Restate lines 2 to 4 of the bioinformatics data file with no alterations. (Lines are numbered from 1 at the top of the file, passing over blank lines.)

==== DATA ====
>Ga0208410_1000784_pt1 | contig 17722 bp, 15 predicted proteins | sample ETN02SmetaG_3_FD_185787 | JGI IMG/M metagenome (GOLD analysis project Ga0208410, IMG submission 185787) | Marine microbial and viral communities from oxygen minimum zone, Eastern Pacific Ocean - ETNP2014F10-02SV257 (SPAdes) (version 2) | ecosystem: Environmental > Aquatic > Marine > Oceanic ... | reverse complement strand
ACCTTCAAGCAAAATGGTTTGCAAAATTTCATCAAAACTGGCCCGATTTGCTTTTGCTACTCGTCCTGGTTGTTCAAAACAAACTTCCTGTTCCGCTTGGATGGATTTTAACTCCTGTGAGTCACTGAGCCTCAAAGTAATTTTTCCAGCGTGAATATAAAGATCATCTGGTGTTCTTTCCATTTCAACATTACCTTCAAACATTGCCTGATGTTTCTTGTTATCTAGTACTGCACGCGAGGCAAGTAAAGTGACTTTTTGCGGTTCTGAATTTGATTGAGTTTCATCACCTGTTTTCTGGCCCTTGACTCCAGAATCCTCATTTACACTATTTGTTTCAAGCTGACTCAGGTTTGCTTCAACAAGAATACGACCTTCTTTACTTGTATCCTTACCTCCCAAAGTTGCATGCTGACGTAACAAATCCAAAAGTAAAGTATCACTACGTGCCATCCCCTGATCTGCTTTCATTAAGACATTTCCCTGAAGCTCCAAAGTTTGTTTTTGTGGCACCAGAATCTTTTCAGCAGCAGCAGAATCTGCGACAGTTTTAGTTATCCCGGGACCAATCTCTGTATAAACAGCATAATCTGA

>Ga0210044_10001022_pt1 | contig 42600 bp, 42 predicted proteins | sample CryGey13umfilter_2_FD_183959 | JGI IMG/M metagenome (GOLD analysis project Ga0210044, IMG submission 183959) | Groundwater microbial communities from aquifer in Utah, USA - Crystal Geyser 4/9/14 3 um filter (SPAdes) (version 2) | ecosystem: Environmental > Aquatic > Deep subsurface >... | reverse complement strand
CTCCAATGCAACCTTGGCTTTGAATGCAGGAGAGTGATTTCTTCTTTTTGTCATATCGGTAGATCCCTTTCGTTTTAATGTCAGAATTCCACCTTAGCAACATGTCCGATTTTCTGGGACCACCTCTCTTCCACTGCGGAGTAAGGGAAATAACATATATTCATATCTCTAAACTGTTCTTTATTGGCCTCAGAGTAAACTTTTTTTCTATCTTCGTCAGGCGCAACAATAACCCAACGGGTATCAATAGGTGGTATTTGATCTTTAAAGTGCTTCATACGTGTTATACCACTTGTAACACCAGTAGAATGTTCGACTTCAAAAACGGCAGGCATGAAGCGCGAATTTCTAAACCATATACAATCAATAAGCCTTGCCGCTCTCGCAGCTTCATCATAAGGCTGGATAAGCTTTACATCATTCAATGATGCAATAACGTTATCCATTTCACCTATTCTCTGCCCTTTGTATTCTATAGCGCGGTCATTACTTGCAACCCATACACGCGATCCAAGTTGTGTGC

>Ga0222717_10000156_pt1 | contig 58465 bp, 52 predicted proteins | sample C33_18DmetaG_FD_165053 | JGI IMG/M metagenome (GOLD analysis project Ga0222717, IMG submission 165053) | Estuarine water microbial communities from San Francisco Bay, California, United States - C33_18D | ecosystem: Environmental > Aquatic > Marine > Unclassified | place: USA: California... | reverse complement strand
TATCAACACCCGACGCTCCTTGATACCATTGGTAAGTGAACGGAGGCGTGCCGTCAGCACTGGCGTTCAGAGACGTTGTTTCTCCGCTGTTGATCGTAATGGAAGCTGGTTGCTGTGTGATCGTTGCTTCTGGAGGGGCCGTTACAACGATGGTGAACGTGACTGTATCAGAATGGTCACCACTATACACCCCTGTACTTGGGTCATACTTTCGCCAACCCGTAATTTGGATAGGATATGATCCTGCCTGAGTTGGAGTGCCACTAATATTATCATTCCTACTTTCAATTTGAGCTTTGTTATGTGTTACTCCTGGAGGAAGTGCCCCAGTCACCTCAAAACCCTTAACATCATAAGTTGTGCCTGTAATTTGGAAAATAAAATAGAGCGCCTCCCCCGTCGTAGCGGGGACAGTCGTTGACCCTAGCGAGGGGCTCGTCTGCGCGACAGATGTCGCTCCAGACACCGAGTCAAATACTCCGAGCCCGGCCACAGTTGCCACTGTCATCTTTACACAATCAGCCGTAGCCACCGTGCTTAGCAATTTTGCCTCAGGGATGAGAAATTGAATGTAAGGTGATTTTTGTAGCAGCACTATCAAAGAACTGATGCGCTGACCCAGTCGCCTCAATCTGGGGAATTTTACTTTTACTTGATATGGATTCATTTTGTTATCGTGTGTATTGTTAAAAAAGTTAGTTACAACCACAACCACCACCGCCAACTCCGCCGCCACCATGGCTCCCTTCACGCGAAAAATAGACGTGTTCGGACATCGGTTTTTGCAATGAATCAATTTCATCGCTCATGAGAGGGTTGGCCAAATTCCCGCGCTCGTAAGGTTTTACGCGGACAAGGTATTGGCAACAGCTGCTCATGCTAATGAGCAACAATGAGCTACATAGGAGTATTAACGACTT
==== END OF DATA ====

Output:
ACCTTCAAGCAAAATGGTTTGCAAAATTTCATCAAAACTGGCCCGATTTGCTTTTGCTACTCGTCCTGGTTGTTCAAAACAAACTTCCTGTTCCGCTTGGATGGATTTTAACTCCTGTGAGTCACTGAGCCTCAAAGTAATTTTTCCAGCGTGAATATAAAGATCATCTGGTGTTCTTTCCATTTCAACATTACCTTCAAACATTGCCTGATGTTTCTTGTTATCTAGTACTGCACGCGAGGCAAGTAAAGTGACTTTTTGCGGTTCTGAATTTGATTGAGTTTCATCACCTGTTTTCTGGCCCTTGACTCCAGAATCCTCATTTACACTATTTGTTTCAAGCTGACTCAGGTTTGCTTCAACAAGAATACGACCTTCTTTACTTGTATCCTTACCTCCCAAAGTTGCATGCTGACGTAACAAATCCAAAAGTAAAGTATCACTACGTGCCATCCCCTGATCTGCTTTCATTAAGACATTTCCCTGAAGCTCCAAAGTTTGTTTTTGTGGCACCAGAATCTTTTCAGCAGCAGCAGAATCTGCGACAGTTTTAGTTATCCCGGGACCAATCTCTGTATAAACAGCATAATCTGA

>Ga0210044_10001022_pt1 | contig 42600 bp, 42 predicted proteins | sample CryGey13umfilter_2_FD_183959 | JGI IMG/M metagenome (GOLD analysis project Ga0210044, IMG submission 183959) | Groundwater microbial communities from aquifer in Utah, USA - Crystal Geyser 4/9/14 3 um filter (SPAdes) (version 2) | ecosystem: Environmental > Aquatic > Deep subsurface >... | reverse complement strand
CTCCAATGCAACCTTGGCTTTGAATGCAGGAGAGTGATTTCTTCTTTTTGTCATATCGGTAGATCCCTTTCGTTTTAATGTCAGAATTCCACCTTAGCAACATGTCCGATTTTCTGGGACCACCTCTCTTCCACTGCGGAGTAAGGGAAATAACATATATTCATATCTCTAAACTGTTCTTTATTGGCCTCAGAGTAAACTTTTTTTCTATCTTCGTCAGGCGCAACAATAACCCAACGGGTATCAATAGGTGGTATTTGATCTTTAAAGTGCTTCATACGTGTTATACCACTTGTAACACCAGTAGAATGTTCGACTTCAAAAACGGCAGGCATGAAGCGCGAATTTCTAAACCATATACAATCAATAAGCCTTGCCGCTCTCGCAGCTTCATCATAAGGCTGGATAAGCTTTACATCATTCAATGATGCAATAACGTTATCCATTTCACCTATTCTCTGCCCTTTGTATTCTATAGCGCGGTCATTACTTGCAACCCATACACGCGATCCAAGTTGTGTGC